both cud take place in th' same hall, with maybe
a little La Follette convention dancin' round on th'
outside an' heavin' a rock into th'" sthrugglin'
mass f r'm time to time.
" But I ain't goin' to give anny advice, Hin
nissy. Whin this sthruggle began I had a mind
to ofler me frindly counsel as a man iv expeer
yence. Ye know that manny years ago whin I
was in poilyticks I occypied an' officyal position
with tii' centhral comity iv our own gloryous
party. Me jooty was to stand outside an' take
care iv th' co-ite.-tin' dillygates whin they come
out aftber respectfully presintin' their pcttyshun.
Th' ordher iv procedure was first to throw out th'
contcstin' dillygate, thin his hat, thin his contest.
Me Uncle Mike was chairman iv th' comity, an'
he wud come to th' window in Finucane's hall an'
call out: ' Th' comity has decided advarse to
Owgoost Schmitt iv th' Sixth precinct. Here fie
comes, boys. Catch him.' So whin th' Repub?
licans begun to adopt our fine old Diminycratic
system, thinks I to mcsilf: ' They need help fr'rn
wan who knows th' game. They're not accus?
tomed to this kind iv wurruk. They'll be as fool?
ish as a team iv Baptist minisihers thryin' to play
Gaelic nuball. I'll put on me hat an' go over an'
insthruct thim in th' njdymints.' But, he hivins,
whin I wint down to th' Republican naytional
comity an' see their magnificint wurruk I knew I
was cm'y an amachoor. To tell thim th' little I
knew wud be like a peddler iv collar buttons ad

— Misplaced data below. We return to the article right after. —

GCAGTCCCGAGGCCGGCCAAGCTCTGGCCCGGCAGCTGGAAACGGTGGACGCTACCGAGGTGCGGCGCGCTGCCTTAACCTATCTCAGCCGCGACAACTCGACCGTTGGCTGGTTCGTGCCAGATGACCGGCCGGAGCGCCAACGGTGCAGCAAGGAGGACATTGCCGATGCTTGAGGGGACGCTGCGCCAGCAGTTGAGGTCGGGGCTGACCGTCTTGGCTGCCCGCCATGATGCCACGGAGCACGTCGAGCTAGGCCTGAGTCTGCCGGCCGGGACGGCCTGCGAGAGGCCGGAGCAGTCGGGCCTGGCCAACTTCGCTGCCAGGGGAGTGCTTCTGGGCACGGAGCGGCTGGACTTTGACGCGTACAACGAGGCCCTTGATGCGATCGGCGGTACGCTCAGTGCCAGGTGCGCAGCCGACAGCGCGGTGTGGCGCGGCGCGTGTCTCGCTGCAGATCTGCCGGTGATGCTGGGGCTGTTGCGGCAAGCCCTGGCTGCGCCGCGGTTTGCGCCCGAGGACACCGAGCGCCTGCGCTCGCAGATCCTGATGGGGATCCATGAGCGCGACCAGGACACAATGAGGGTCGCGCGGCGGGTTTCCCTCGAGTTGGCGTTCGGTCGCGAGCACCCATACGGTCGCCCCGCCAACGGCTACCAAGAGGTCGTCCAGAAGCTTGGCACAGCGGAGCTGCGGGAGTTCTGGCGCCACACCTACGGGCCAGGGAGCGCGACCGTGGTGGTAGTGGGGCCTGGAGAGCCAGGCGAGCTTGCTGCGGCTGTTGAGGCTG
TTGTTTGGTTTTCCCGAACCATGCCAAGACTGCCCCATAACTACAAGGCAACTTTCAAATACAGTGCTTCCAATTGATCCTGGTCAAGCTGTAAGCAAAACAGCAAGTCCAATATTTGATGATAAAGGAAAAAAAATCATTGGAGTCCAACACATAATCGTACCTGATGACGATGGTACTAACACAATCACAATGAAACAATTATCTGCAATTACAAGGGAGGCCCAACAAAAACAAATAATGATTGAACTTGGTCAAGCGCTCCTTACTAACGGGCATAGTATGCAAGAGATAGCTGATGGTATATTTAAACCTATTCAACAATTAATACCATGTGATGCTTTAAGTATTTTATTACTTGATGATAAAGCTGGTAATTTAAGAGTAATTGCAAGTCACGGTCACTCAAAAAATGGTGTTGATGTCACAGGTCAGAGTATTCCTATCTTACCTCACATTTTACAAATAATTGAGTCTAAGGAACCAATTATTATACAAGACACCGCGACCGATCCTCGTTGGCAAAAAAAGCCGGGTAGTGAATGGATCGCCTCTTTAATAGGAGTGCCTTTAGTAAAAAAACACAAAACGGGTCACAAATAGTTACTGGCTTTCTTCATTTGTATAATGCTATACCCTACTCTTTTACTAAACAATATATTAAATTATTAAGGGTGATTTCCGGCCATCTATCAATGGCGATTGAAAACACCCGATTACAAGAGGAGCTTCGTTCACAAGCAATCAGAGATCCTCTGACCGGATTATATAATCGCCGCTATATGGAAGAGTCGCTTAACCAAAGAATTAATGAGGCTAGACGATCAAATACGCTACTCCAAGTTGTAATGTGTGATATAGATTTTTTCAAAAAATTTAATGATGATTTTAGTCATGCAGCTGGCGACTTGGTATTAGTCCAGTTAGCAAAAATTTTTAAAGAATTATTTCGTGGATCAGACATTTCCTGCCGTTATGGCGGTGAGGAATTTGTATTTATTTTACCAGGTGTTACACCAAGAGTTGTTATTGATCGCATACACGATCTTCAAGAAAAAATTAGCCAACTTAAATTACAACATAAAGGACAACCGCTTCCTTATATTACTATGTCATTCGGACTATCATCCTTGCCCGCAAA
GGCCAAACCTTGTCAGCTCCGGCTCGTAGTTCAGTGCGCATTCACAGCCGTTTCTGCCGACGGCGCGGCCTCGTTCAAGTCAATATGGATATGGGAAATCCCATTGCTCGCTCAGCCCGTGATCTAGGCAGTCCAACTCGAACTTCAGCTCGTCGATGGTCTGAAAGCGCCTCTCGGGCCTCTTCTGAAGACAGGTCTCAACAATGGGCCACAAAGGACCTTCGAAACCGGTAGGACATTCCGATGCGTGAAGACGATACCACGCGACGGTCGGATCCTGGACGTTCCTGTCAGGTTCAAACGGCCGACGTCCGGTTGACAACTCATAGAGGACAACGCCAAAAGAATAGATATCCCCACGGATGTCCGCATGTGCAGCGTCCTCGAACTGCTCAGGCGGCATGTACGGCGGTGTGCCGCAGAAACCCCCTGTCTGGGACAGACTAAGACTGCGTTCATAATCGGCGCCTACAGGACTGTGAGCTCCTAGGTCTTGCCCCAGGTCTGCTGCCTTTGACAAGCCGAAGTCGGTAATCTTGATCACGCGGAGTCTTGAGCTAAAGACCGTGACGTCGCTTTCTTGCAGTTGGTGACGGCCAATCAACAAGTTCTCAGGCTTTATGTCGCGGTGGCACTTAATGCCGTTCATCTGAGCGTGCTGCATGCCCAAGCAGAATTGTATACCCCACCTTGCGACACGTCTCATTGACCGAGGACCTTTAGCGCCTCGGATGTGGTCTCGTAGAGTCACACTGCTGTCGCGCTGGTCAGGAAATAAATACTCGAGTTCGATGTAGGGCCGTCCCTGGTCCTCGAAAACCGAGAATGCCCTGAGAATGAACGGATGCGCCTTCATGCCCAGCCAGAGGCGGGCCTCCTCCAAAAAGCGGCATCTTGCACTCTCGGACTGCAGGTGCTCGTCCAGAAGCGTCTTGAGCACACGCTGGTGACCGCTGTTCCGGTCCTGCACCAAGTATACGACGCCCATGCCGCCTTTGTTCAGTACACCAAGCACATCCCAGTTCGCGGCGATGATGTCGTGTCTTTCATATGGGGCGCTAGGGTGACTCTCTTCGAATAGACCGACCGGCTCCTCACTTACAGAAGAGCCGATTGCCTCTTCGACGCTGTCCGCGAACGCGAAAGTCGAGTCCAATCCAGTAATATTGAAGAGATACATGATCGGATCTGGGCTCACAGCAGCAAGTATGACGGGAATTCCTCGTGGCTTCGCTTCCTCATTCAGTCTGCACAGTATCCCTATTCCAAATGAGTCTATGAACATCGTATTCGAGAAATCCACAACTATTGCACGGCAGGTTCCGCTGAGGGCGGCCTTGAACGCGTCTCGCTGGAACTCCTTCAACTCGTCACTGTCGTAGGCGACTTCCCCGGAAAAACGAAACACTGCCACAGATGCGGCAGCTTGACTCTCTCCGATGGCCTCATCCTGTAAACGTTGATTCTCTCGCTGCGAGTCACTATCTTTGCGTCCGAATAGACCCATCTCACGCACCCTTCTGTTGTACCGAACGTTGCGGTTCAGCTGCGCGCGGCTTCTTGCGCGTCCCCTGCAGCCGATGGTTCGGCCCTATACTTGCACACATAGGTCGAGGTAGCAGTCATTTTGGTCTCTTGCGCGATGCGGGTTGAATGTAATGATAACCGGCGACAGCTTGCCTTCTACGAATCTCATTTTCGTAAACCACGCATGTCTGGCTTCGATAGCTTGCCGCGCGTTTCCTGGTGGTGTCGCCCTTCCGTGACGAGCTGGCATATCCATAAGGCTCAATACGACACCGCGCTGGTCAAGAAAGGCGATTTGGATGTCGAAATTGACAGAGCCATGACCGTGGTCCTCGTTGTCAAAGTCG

visin' Jawn D. Roclcyfellar how to make money.
Why, sir, these broad minded men ar-re takin' a
postgrajatc coorse where us Dimrnycrats ar-re
sthrugglin* with th' first reader. They don't deny
a contest. They don't wait f'r it to be enthered.
They lam that a man has rayjisthered at a hotel
who looks like a contestin' dillygate, an' they go
down an' pull him out iv bed an' hurl him into th'
" I've got to be fair with thim an' say this, that
up to th' prisint minyit nawthin' has been done
in th' campaign that I cud improve on. Th' lan?
guage passed round has been magnificint. This
is partly joo to th' supeeryor iddycation iv th'
Republicans. Th' curse iv th' Dimrnycrat party
has always been its lack iv culture. Often whin
confronted with gr-reat issues we've been onable
to think iv annything bad enough to say about
each other. But th' Republican leaders ar-re
niver at a loss f'r a wurrud. I wondher who
ar-re th' profissors iv personal abuse at Yale an'
Harvard. They're good men, whoiver they ar-rc.
Their scholars come out, as Hogan says, fully
equipped for h' battle iv life on anny dock in th'
wurruld. I'vt seen a coal heaver readin' an ac?
count iv a debate between th' prisidint an' th' cx
prisidint an' weepin' because his father had
dhrunk up all his money an' hadrrt give him an
iddycation that wud fit him f'r th' station to which
he was called.
" I thought I knew something about pollytickal
sthrateejy fr'm th* days whin th1 ballot boxes was
all made with double bottoms in case iv a tie, but
'twuld be presumchuse f'r me to aven speak in th'
prisincc iv th' imminent men that have been con
ductin' th' preliminry wurruk iv th' convintion.
I sec me frind Aldlierman Kenna that was iiicted
be a vote iv twinty thousan' out iv a possible
eight readin' an account iv th' New York pri
m'rics with a white face an' thremblin' hands an'
sayin' to himsilf: t._
" ' But weren't there any polis around?'
" All th' other details were attinded to with
akcl skill be ihurly thrained hands. Befure I lave
th' subjeck 1 must speak a wurrud in praise f'r
th' claims made be both sides. I have niver seen